How to Wire Your Home

How to Wire Your Home

Winn L. Rosch

Why pay for more than one home Internet connection when broadband services are fast enough to be shared among several computers? Set up a home network with two or more PCs, and you can split your connection while paying just one monthly charge. You have many choices for home networking. If you choose wisely, you’ll find easy setup and trouble-free operation.

.01 Pick Your Technology

In basic terms, you can go wireless, semi-wireless, or wired. If you want to roam around the house with a laptop and share files and printers among PCs with no strings attached (sounds nice, doesn’t it?), then choose between an 11Mbps wireless network (called 802.11b or WiFi) and a blazingly fast 54Mbps wireless network (called 802.11a or WiFi5). Semiwireless networking uses existing phone wires (HomePNA) or power wires (HomePlug) to eliminate the wiring hassle, but it locks you in to only a few manufacturers. A conventional wired network (100Base-T) is fastest and most secure, but it’s not a do-it-yourself installation. In all cases, you can buy components by the piece or pick up a starter kit that covers several systems. Our suggestion: Go wireless and surf from the couch.

.02 Plan Your Network

The centerpiece of a home network is the computer you designate as the hub (or server). This is where the Internet links to the system and is sent around the house. Wireless networks accomplish this with an “access point” that includes a small antenna, which for best coverage should go in a central location. All the PCs in a phone-line network need to be near phone lines, and power-line networks plug into your power jacks. A wired network requires you to run special cable around your house—again, it’s better suited to the advanced user or a professional installation.

.03 Install the Hardware

Every PC you attach to your network will need a Network Interface Card (NIC) installed in it. With a notebook, simply plug in a PC card. While some new desktops come with built-in network adapters, usually you’ll have to pop open the case and slide in an expansion board. If that sounds intimidating, external network cards can make the job easier. One end plugs into a USB port, the other into your network. USB adapters are now available for all network technologies. (Keep in mind that they have a speed limit of 12Mbps, which may be slower than your network’s top speed but works just fine for most Web browsing and file transfers.) Many new notebook PCs have WiFi wireless networking built right in, so ask before you buy. One last concern: To share a broadband connection you’ll need two NICs in the server PC (one to connect to the network, the other to connect to the Internet).

.04 Install the Software

Turn on the PCs; install the drivers for the network hardware and software into each of them. Most of the time, Windows will guide you through the process, demanding driver disks when it boots up and discovers the new NIC. It’s easy. In fact, the biggest challenge should be choosing the names that you’re required to give each PC on the network. Have fun and be creative, or use the names of colors, countries, or anything else. For the required work group name, however, stick with Microsoft’s default choice, MSHOME.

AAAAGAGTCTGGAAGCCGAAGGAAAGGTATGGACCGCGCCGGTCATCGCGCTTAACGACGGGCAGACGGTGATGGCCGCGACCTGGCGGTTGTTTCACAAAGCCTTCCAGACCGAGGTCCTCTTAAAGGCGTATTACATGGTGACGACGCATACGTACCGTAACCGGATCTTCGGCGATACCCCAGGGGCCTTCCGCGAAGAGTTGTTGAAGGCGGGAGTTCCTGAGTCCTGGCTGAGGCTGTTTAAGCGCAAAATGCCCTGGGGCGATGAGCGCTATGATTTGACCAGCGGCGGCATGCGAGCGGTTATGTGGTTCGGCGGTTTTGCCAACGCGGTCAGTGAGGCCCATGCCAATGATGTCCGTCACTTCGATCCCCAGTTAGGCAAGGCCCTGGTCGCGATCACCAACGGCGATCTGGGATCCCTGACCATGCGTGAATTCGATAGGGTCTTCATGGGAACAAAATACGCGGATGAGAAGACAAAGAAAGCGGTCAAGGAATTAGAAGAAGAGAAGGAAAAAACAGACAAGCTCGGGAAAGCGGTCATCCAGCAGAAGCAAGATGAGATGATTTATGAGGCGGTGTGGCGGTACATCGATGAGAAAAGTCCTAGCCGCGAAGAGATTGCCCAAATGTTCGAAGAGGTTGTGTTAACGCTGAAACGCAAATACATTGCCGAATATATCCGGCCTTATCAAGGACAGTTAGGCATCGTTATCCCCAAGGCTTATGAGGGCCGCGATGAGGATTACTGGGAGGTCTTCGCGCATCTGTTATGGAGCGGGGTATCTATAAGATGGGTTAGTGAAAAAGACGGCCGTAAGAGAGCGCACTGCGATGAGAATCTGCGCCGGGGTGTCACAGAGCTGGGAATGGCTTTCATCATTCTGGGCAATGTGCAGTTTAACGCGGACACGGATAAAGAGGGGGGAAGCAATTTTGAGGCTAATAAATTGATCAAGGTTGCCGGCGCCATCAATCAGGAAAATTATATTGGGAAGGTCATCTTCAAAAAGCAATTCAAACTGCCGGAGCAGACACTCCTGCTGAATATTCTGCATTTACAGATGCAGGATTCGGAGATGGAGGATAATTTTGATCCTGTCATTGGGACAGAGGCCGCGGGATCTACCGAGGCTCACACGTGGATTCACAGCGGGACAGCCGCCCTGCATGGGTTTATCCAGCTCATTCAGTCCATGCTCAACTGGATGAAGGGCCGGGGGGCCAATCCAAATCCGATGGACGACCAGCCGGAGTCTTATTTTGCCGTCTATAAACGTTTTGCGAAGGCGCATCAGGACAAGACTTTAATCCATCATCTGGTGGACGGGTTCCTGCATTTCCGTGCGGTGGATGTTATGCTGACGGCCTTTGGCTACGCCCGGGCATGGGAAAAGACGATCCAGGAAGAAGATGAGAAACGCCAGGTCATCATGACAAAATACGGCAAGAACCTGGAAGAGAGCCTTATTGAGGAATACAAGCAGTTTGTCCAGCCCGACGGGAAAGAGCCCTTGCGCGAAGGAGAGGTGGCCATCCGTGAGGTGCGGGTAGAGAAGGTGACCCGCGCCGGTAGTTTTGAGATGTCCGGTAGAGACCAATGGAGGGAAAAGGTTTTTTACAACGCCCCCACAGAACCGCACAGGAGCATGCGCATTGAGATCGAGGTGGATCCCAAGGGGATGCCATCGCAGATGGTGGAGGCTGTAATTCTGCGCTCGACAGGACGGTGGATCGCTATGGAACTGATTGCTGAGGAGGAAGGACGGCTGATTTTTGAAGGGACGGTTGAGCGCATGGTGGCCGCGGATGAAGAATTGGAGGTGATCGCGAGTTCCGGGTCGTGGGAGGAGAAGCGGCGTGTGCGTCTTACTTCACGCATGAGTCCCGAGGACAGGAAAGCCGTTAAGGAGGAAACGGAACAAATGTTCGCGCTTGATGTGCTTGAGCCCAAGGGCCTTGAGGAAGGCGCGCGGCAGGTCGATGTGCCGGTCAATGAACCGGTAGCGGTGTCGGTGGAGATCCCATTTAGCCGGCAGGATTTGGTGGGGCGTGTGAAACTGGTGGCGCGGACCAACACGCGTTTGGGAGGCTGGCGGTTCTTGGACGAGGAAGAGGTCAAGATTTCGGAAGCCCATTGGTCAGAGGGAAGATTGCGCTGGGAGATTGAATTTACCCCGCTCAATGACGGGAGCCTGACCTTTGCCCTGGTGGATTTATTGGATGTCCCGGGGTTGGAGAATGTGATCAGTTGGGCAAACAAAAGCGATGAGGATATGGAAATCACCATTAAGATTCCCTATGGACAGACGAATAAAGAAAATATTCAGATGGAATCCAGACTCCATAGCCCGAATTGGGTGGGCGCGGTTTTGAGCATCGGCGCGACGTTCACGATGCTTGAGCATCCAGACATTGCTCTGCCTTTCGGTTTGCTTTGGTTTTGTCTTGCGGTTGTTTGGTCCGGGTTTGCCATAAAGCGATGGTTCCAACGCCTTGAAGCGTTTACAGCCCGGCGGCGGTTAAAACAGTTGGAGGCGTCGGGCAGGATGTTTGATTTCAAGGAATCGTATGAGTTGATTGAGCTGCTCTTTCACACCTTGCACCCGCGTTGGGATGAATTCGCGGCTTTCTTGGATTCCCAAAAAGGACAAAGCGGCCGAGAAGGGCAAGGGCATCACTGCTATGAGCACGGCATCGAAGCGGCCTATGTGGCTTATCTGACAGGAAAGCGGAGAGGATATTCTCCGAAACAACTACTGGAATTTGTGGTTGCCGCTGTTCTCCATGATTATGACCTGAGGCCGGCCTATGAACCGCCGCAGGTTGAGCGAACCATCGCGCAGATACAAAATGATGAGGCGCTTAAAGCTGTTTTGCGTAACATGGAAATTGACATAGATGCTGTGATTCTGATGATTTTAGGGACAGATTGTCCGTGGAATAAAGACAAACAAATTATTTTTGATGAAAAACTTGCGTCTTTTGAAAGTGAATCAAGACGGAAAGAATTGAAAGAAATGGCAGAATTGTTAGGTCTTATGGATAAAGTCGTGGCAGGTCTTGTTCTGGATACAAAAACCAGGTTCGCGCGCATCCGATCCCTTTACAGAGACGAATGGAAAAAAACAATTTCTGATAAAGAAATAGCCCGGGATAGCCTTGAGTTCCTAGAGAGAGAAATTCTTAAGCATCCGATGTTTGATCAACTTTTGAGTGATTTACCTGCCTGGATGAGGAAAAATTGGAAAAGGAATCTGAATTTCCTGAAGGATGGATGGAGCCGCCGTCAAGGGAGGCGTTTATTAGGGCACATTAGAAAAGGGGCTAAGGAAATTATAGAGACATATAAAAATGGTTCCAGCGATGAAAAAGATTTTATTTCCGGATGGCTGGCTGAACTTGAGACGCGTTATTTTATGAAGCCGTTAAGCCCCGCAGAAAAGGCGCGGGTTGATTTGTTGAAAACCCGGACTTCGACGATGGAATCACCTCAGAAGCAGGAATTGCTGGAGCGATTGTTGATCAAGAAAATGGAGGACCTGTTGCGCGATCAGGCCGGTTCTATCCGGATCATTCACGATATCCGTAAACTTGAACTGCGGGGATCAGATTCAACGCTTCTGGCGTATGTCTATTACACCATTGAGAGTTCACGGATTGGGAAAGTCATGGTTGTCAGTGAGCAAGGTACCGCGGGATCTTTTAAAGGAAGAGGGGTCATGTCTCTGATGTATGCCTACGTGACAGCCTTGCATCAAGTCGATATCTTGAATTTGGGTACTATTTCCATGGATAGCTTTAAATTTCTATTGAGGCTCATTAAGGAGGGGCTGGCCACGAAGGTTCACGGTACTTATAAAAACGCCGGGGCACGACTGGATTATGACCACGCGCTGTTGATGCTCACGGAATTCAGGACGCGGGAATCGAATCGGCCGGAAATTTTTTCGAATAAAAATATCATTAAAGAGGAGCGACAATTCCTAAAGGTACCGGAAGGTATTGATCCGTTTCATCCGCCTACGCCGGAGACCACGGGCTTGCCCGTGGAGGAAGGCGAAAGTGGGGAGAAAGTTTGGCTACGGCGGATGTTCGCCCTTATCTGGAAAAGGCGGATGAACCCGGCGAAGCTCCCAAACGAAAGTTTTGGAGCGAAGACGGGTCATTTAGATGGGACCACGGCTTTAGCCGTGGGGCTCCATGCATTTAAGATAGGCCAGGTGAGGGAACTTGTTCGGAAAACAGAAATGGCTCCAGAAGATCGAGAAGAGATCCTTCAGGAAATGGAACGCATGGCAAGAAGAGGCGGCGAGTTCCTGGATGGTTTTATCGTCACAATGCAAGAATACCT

.05 Get the Net

Of course, before sharing an Internet connection, you must have a…connection. Make sure your Net connection goes into the PC you designated as the server, and that the server can connect, access e-mail, and browse the Web. If you connect to the Net via modem, tell Windows this and enable the autodialer so other computers in your network can dial out.

.06 Share the Net

Install the extra software you’ll need for sharing your Net connection. If you’re running Windows 98 Second Edition or Windows ME, install Internet Connection Sharing, which is included on your Windows CD. If you have Windows ME or XP, just use the Home Networking Wizard or Network Setup Wizard. If you’re installing ICS, first do it on the designated server PC, and then on the other systems. In the Properties dialogue box for your Net connection, enable sharing only on your server PC. On the other PCs, use the Internet Options/Connections menu.

.07 Share the Works

Don’t stop with your Internet connection—share printers and files, too. Enable this by clicking the File and Printer Sharing box in Network Properties. You’ll have to individually enable sharing for each disk drive being shared (right-click on the drive icon in My Computer, then choose the Sharing option). Then you’ll need to install your shared printer on each individual PC. The Add Printer wizard has Networking as the first option.

We Suggest…

Netgear WB302 Multimedia Wireless Starter Kit

Try this budget solution if you’re unsure of your needs. It’s one of the least expensive ways to put two computers on a wireless network using one Internet account. $79.99 [netgear.com]

Agere Systems Orinoco Broadband Gateway RG-1100

As with most WiFi starter kits, this one provides just one card for a notebook PC, so consider getting a second wireless card, which you can add to either a desktop or a second notebook system. $250 (plus $73 to $83 for the other adapter) [agere.com]

D-Link DHN-910 10MB Home Phoneline Network

Get everything you need to build a two-PC network using your existing telephone wires and your PCs’ PCI ports. Just make sure the PCs are located near phone lines. $70 [dlink.com]

Intel Pro/Wireless 5000 LAN Starter Kit

It’s just about the highest-end home networking solution around, using the WiFi5 standard for high-speed (54 Mbps) data transfer. The accompanying software makes setup about as easy as it gets, given the inherent complications. Intel also offers WiFi startup kits that are less expensive but have slower data transfer rates. $749 [intel.com]

Copyright © 2002 Ziff Davis Media Inc. All Rights Reserved. Originally appearing in Yahoo! Internet Life.